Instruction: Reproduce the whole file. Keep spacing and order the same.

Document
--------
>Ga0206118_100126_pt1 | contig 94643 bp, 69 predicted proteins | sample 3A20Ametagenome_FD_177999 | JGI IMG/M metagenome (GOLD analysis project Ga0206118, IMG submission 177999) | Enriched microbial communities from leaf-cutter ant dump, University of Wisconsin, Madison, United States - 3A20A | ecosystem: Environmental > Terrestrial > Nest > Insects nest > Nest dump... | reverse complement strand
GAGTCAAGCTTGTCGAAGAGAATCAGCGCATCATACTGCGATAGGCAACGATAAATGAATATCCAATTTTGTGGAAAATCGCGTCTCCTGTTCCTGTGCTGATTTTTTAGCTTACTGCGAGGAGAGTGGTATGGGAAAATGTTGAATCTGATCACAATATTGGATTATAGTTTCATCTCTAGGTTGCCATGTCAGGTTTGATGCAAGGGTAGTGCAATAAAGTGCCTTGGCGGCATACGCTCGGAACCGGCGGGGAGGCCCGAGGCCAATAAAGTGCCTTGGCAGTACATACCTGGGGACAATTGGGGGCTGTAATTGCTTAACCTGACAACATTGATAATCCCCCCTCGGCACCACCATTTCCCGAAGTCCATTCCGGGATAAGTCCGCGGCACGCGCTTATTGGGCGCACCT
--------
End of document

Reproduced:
>Ga0206118_100126_pt1 | contig 94643 bp, 69 predicted proteins | sample 3A20Ametagenome_FD_177999 | JGI IMG/M metagenome (GOLD analysis project Ga0206118, IMG submission 177999) | Enriched microbial communities from leaf-cutter ant dump, University of Wisconsin, Madison, United States - 3A20A | ecosystem: Environmental > Terrestrial > Nest > Insects nest > Nest dump... | reverse complement strand
GAGTCAAGCTTGTCGAAGAGAATCAGCGCATCATACTGCGATAGGCAACGATAAATGAATATCCAATTTTGTGGAAAATCGCGTCTCCTGTTCCTGTGCTGATTTTTTAGCTTACTGCGAGGAGAGTGGTATGGGAAAATGTTGAATCTGATCACAATATTGGATTATAGTTTCATCTCTAGGTTGCCATGTCAGGTTTGATGCAAGGGTAGTGCAATAAAGTGCCTTGGCGGCATACGCTCGGAACCGGCGGGGAGGCCCGAGGCCAATAAAGTGCCTTGGCAGTACATACCTGGGGACAATTGGGGGCTGTAATTGCTTAACCTGACAACATTGATAATCCCCCCTCGGCACCACCATTTCCCGAAGTCCATTCCGGGATAAGTCCGCGGCACGCGCTTATTGGGCGCACCT